In a similar vein, the other characters also deal with the price of love. Jazz fraudulently uses her company’s credit card to buy an expensive dress for herself. She planned to try it for a few days and then return it; however, she is fired from the job after the management gets to know about it. Shibani (Natasha Singh) has to pay two lakh rupees for her daughter’s school trip to Paris even though she is struggling to make ends meet and as a single mother, she wants to fulfill all her daughter’s wishes. Karan is caught by the police while kissing another man consensually in his car. He also has to pay a bribe to the police to let him go. At the hospital, Tara has to donate blood to Faiza after her accident even though she knows about her affair with her husband. Whether it is love for self or love for someone else, there is a price of love that each of them has to be pay.
The façade of another marriage of convenience is also shattered here when Renu (Ayesha Raza) finds an explicit video of Karan on the laptop of her husband Ramesh (Vinay Pathak). Ramesh is a closeted gay man but he had to marry a woman because of societal pressure. This helps us understand as to why Renu was always exercising. Perhaps, she blames her weight for the lack of excitement in her marriage. Renu is shattered to learn about her husband’s secret. She starts eating a bunch of sweets, reminiscent of the scene of Neelam Mehra (Shefali Shah) in Zoya Akhtar’s Dil Dhadakne Do. Neelam was trapped in a marriage that lost its flavor with time. Her philandering husband Kamal (Anil Kapoor) keeps mocking her eating habits. At one point, after her husband insults her, Neelam stuffs a cupcake in her mouth while standing in front of the mirror. Only after this scene, we realize that she is compensating the love that she craves from her husband with food. In Zoya Akhtar’s earlier films as well, women characters are often seen eating sweets.
In the first episode of the series, there was something different about the way Ramesh talked about Karan which had a homoerotic vibe. The second episode Star Struck Lovers gave away the clearest indication of Ramesh’s sexual orientation. There is a scene where Ramesh’s daughter Mitali Gupta (Yashaswini Dayama) meets Karan and tells him that she is reading Death In Venice (by Thomas Mann) which is about this older man who gets so obsessed by the beauty of a young boy that it destroys him. This actually foreshadows the story of Ramesh as the truth about him emerges in the later episodes.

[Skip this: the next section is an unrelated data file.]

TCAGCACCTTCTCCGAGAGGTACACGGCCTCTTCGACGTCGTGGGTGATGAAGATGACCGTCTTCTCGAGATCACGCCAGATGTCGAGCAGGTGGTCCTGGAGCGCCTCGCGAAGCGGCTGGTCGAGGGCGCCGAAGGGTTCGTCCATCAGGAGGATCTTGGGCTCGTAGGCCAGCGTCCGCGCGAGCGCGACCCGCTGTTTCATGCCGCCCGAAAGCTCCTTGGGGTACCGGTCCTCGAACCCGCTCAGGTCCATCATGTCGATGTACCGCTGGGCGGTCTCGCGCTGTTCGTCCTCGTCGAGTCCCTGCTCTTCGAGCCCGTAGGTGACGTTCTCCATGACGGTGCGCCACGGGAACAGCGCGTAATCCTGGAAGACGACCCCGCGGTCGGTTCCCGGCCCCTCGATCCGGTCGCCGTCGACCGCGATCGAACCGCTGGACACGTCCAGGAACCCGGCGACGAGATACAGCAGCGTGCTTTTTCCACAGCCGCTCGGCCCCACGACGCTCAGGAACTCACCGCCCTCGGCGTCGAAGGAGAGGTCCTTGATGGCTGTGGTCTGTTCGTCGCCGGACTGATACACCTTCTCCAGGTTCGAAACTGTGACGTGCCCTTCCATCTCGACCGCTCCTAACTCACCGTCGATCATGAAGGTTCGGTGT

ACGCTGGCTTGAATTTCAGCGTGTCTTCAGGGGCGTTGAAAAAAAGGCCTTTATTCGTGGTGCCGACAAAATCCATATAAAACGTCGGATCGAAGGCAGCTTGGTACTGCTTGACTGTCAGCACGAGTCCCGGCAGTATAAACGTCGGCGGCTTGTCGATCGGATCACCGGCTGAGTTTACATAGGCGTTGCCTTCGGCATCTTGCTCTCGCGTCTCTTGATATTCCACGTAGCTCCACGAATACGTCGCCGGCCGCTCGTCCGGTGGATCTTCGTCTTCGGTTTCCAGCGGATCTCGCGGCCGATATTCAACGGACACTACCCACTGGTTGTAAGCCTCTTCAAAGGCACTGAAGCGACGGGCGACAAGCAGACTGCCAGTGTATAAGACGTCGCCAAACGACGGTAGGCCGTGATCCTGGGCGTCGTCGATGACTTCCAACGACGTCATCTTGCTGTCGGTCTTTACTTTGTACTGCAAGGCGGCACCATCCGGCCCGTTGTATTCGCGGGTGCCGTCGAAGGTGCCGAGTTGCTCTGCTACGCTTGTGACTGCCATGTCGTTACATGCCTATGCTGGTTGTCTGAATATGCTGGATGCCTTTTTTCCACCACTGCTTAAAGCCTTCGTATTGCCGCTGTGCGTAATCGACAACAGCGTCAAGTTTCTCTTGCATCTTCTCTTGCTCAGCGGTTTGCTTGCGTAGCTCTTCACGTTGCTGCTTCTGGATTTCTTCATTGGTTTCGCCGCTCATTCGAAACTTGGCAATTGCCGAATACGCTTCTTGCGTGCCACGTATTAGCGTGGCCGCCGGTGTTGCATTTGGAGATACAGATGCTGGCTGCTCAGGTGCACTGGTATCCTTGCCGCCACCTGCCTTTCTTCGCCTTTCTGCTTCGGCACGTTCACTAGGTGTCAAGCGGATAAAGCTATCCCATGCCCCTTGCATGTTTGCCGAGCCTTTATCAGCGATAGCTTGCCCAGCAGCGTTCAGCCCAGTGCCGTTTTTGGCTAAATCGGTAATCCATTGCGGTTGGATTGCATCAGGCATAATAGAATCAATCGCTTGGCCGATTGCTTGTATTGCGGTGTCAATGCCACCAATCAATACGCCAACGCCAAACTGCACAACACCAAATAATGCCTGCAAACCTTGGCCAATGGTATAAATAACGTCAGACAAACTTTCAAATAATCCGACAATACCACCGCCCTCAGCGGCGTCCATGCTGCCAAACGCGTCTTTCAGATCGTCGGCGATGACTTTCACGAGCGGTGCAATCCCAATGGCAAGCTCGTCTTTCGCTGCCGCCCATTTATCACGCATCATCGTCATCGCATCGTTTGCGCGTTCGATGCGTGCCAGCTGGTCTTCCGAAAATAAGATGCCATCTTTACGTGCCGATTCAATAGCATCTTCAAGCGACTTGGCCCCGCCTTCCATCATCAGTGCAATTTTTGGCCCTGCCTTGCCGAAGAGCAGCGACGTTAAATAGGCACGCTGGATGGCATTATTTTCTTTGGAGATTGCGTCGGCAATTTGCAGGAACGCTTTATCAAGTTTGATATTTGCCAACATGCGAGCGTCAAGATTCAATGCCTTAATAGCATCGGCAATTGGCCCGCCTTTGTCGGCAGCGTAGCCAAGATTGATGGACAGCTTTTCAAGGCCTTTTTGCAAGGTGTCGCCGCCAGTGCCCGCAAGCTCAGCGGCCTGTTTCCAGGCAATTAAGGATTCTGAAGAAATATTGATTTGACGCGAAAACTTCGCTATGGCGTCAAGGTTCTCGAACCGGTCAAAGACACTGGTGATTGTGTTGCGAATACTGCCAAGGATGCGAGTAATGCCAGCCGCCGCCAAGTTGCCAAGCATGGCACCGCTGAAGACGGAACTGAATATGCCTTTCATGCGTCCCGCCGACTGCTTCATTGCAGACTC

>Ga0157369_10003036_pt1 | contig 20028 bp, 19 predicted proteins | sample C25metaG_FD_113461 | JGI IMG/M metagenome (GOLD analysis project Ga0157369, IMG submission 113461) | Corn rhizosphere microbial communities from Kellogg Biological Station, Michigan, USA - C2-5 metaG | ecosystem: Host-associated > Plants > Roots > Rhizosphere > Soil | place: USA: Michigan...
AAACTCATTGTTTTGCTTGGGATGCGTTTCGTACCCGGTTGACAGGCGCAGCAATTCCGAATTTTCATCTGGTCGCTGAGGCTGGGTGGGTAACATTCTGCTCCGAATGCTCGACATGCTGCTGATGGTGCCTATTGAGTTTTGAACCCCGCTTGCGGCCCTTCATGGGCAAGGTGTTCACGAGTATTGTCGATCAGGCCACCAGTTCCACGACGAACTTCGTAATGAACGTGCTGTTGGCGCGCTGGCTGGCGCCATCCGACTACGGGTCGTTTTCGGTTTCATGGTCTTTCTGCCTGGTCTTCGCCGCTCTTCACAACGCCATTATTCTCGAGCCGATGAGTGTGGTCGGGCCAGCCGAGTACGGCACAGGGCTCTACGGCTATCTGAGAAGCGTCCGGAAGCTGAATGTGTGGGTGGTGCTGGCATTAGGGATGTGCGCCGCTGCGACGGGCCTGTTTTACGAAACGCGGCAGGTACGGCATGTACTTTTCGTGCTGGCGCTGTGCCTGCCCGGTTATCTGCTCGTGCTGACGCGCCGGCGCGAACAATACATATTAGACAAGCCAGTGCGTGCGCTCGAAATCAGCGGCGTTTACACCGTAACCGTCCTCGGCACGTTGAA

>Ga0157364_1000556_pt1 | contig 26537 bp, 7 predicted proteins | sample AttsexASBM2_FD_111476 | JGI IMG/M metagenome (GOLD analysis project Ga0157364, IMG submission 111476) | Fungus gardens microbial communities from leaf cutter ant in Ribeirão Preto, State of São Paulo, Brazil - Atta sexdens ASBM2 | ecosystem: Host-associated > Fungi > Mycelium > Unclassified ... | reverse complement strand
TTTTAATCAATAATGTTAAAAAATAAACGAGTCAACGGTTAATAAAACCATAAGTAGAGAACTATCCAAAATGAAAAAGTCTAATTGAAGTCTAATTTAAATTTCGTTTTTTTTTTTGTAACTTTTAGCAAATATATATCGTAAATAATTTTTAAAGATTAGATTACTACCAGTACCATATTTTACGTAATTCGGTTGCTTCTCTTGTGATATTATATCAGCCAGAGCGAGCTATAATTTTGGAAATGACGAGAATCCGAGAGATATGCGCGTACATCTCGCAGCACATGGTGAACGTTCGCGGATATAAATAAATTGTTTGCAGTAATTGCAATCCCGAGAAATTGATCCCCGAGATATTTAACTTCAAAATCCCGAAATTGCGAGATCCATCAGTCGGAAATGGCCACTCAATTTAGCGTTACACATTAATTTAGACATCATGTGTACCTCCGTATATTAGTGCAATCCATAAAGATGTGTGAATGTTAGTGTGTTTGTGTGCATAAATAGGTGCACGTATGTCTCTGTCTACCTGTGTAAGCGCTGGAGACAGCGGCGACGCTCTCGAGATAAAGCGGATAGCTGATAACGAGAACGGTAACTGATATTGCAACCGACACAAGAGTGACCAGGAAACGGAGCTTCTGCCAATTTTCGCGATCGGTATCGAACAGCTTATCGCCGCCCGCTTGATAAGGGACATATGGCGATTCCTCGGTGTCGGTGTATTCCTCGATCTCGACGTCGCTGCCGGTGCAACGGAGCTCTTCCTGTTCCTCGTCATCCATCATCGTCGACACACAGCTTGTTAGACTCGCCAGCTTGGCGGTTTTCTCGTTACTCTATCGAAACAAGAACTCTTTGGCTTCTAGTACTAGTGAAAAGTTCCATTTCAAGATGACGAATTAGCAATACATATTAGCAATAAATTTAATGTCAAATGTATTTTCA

The theme of impotent husbands continues in the segment when Tara gets to know from her doctor that there is no fertility issue with her, but the problem could lie with Adil and he should get tested. When Adil learns about it, he is taken aback as this attacks his notion of Punjabi virility. There is a bit of Sukhmani in Tara (or vice versa) as well. Earlier, Sukhmani mentions she had joined grooming classes to polish herself. It is later revealed that Tara also joined similar classes. Sukhmani and Tara also share the predicament of husbands with performance issues.
As the episode ends, the voiceover talks about the lack of self-worth of characters. Perhaps, that is why the characters, especially, all the women are seen near mirrors in this episode. Renu, Tara, Sukhmani and Jazz are all seen near the mirrors as if trying to evaluate their worth. Likewise, Shibani argues for a raise and a promotion because she feels she is worth it. The trope of mirrors was also seen in Dil Dhadakne Do where Neelam and Ayesha (Priyanka Chopra) were often seen near mirrors thinking about their lives.